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Staying on Target with Pest Management Requires Good A.I.M.

Implement an IPM program to guard your facility against pest threats

By Patrick T. Copps, MS, BCE, Technical Services Manager, Orkin, Inc.

When it comes to highly regulated and sensitive healthcare environments, pests are more than just a nuisance, they’re a threat. Carrying disease-causing pathogens that can harm patients’ health and jeopardize food safety, pests can raise concerns with health inspectors and lead to a potential lawsuit, a failed Joint Commission inspection or unwanted media coverage.

Unfortunately, controlling pests in facilities like yours can be challenging because healthcare operations provide all of a pest’s basic needs – food, water, shelter and comfortable temperatures. With multiple entrances and constant foot traffic, healthcare environments can give pests opportunities to invade and multiply.

Not only is it crucial to prevent infestations, but you must be careful with the pest management techniques used around patients with weakened immune systems and other health concerns. When patients enter your facility, they expect the best care and attention possible, and your employees expect optimal working conditions. There should be no concerns about unsanitary conditions caused by disease-carrying pests or an unhealthy environment created by the materials used to control those pests.

In response to this dilemma, more and more healthcare facilities are turning to Integrated Pest Management, or IPM. The IPM approach focuses on the reasons why pests infest facilities like yours in the first place, stressing prevention over remediation and emphasizing non-chemical solutions. Through proactive measures, IPM reduces the need for pesticide applications and other reactive measures.

Effective IPM is a process, not a one-time event. To implement an Integrated Pest Management program at your facility, work with your pest management professional to adopt Orkin’s “A.I.M.” system, a collaborative and ongoing cycle of three critical activities that help keep pests in their environment and out of yours.

Assess the Situation

Your facility is unlike any other, and there are too many unique variables to provide “cookie cutter” pest management without getting to the root of the issues. As a first step, ask your pest management professional to assess the environment:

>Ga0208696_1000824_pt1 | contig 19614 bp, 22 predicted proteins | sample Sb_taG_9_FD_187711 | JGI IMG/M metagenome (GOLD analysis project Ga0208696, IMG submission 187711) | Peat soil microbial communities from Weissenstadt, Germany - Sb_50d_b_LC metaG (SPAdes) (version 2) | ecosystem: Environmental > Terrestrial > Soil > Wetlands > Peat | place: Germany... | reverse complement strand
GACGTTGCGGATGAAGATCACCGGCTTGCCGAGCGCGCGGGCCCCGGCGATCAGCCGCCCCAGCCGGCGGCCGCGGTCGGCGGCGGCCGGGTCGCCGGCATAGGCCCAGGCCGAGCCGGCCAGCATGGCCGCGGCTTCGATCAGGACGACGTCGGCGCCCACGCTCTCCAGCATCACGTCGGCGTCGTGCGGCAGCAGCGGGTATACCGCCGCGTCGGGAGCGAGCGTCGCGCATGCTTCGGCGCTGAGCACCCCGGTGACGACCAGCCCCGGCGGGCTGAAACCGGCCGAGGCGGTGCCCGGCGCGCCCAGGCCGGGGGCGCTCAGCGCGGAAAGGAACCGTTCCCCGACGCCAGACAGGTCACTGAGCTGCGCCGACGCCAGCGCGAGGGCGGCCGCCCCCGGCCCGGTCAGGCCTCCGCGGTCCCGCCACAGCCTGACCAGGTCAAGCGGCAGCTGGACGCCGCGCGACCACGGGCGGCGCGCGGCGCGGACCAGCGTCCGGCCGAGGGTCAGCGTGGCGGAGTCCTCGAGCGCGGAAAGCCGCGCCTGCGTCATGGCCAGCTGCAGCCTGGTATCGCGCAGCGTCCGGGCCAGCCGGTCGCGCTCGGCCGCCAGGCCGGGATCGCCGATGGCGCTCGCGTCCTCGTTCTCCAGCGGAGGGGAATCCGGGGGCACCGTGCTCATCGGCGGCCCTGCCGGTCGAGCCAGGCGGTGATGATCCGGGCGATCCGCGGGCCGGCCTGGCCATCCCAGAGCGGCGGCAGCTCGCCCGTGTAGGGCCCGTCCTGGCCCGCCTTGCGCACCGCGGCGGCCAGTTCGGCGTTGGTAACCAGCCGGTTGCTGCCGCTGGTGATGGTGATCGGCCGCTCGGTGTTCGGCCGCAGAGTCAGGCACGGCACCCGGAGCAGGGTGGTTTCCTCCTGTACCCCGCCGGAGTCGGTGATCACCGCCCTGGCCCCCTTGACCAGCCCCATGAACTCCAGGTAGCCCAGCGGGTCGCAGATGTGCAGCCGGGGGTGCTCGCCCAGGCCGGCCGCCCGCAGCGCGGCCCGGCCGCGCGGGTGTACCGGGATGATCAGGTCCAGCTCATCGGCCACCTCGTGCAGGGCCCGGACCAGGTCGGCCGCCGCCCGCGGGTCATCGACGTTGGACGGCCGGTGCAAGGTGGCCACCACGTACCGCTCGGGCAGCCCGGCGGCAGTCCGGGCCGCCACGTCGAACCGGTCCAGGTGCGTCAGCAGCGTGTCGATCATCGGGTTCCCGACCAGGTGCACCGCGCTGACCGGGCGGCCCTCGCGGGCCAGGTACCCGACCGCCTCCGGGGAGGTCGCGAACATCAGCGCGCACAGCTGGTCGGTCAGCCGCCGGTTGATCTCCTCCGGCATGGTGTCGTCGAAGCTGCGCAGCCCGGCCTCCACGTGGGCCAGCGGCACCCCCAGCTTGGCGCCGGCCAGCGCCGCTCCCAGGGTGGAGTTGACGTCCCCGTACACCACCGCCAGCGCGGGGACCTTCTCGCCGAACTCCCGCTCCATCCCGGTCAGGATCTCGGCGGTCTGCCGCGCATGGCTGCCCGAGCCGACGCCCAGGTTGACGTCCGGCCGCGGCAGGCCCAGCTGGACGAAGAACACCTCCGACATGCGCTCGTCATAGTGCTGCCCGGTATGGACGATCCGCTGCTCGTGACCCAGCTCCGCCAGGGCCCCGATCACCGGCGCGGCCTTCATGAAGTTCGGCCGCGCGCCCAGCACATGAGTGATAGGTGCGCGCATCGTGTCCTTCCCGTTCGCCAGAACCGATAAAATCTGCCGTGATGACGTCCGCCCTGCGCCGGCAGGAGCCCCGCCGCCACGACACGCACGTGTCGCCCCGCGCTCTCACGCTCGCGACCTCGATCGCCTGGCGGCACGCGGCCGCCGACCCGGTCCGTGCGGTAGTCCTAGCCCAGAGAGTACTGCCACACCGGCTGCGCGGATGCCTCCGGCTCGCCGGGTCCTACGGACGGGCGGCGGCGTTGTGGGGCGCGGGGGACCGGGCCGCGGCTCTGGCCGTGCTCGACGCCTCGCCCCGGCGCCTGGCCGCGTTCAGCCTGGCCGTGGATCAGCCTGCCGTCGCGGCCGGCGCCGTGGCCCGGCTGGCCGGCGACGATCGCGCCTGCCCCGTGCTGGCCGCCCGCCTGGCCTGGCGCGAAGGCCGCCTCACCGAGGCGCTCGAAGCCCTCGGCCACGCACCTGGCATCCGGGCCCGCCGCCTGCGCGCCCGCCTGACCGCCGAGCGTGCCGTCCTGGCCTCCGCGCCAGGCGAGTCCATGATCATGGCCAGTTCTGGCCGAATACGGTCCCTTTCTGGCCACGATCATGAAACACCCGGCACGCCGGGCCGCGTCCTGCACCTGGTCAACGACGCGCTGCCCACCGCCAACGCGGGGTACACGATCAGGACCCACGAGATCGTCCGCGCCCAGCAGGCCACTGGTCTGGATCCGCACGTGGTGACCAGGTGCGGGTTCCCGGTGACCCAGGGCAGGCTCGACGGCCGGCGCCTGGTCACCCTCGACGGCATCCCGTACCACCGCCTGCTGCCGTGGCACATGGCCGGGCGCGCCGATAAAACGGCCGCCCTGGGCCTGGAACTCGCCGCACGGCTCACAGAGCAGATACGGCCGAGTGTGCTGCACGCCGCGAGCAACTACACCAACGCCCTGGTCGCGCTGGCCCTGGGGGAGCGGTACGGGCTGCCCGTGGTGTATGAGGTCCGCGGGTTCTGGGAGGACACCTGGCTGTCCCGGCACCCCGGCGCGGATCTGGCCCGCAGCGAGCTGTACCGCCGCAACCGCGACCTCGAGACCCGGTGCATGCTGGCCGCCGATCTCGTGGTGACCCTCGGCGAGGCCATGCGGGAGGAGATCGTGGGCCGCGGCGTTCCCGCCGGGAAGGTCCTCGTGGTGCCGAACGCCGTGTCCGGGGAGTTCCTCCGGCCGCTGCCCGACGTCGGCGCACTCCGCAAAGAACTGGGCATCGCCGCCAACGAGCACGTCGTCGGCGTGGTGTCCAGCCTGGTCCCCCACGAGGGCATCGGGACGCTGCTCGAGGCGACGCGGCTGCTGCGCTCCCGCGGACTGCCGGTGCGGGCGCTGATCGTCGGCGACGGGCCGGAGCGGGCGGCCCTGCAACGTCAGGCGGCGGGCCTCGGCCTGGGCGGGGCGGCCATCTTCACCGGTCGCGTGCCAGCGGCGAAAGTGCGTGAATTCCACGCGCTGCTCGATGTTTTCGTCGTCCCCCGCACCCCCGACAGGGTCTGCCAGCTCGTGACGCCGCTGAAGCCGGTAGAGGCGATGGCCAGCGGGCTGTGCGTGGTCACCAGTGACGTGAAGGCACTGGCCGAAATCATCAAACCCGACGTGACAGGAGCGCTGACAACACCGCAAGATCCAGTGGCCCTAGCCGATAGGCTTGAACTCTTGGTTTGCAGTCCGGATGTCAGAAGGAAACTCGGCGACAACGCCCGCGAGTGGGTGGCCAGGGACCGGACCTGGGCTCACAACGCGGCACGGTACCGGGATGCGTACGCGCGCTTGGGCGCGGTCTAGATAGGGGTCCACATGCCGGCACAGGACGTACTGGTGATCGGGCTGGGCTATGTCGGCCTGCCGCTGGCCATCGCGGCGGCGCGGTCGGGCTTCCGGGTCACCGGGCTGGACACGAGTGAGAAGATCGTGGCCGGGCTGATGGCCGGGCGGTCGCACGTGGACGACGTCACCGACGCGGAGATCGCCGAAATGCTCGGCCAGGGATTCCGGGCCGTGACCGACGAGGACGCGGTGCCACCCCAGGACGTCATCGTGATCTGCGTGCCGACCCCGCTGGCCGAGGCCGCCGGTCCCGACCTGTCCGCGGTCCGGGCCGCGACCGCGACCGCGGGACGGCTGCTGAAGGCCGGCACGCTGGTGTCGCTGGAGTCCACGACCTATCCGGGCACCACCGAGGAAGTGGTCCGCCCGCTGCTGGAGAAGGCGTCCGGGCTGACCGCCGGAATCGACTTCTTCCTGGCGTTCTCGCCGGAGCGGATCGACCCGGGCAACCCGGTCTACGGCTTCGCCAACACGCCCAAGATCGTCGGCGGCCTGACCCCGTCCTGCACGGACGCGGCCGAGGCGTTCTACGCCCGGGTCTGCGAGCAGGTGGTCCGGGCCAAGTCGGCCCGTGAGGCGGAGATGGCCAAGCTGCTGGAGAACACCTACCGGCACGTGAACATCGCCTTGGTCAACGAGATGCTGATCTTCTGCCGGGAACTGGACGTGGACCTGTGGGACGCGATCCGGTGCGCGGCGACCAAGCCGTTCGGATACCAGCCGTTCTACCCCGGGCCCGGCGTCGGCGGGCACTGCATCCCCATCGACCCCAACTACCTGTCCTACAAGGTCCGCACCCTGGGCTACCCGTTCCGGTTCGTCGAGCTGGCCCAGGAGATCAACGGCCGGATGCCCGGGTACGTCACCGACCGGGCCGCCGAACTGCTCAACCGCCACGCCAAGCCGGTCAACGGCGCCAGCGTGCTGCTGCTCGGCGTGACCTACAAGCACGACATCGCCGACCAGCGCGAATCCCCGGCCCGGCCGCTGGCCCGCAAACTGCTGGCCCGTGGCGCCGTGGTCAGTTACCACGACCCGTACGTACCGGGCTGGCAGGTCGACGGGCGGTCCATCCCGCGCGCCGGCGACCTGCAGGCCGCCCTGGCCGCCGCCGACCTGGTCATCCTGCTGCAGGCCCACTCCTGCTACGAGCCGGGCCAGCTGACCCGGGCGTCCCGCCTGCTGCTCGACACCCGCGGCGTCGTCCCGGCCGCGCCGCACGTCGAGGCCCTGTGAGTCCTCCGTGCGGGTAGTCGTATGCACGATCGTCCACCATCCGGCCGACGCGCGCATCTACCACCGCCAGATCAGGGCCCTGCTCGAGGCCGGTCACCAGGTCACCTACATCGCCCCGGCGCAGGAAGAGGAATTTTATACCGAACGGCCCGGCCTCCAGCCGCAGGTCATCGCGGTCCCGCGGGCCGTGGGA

• Perform a comprehensive inspection to detect any sanitation issues or structural conditions conducive to pest infestations.

  • Identify active pest issues based on evidence found in your facility.

  • Evaluate risk based on your facility type, evidence of current pest activity, pest pressure in your area, and any conducive conditions found.

Implement a Customized Solution

After the initial inspection and facility analysis, ask your pest management professional to work with you to develop a customized program that suits your facility’s unique needs. Make sure your tailored program incorporates these components:

  • Focus on prevention by implementing exclusion and other non-chemical options.

  • Take an environmentally conscious approach. If a product is needed, ask your pest management professional to target the applications to do the most good with the least impact on the environment.

  • Step up sanitation measures to make sure your cleaning efforts make a real impact on potential “hot spots,” or areas likely to attract pests.

Monitor, Document and Communicate

After each service visit, your pest management professional should document and communicate all observations and actions taken. Ask for the following documentation:

  • Service report – Notes any observed pest activity and actions taken

  • Inspection report – Notes any sanitation or structural conditions observed and addressed

Remember, IPM is not an overnight solution. It will take time for you and your staff to master the A.I.M. approach. Maintain an open line of communication with your pest management professional and update your provider of any changes that could affect the program. IPM encourages team cooperation, resulting in pest management success. In fact, many reputable providers offer IPM training to teach employees their roles in the pest management efforts.

The initial time and labor investment required to initiate an IPM program is well worth it. Your efforts will yield future long-term rewards in reducing pest pressure, protecting the environment and preventing damage to your company’s reputation.

Source: Healthcare Purchasing News

Patrick Copps is Technical Services Manager for Orkin’s Pacific Division. A Board Certified Entomologist in urban and industrial entomology, Mr. Copps has more than 30 years experience in the industry. For more information, email Mr. Copps at or visit


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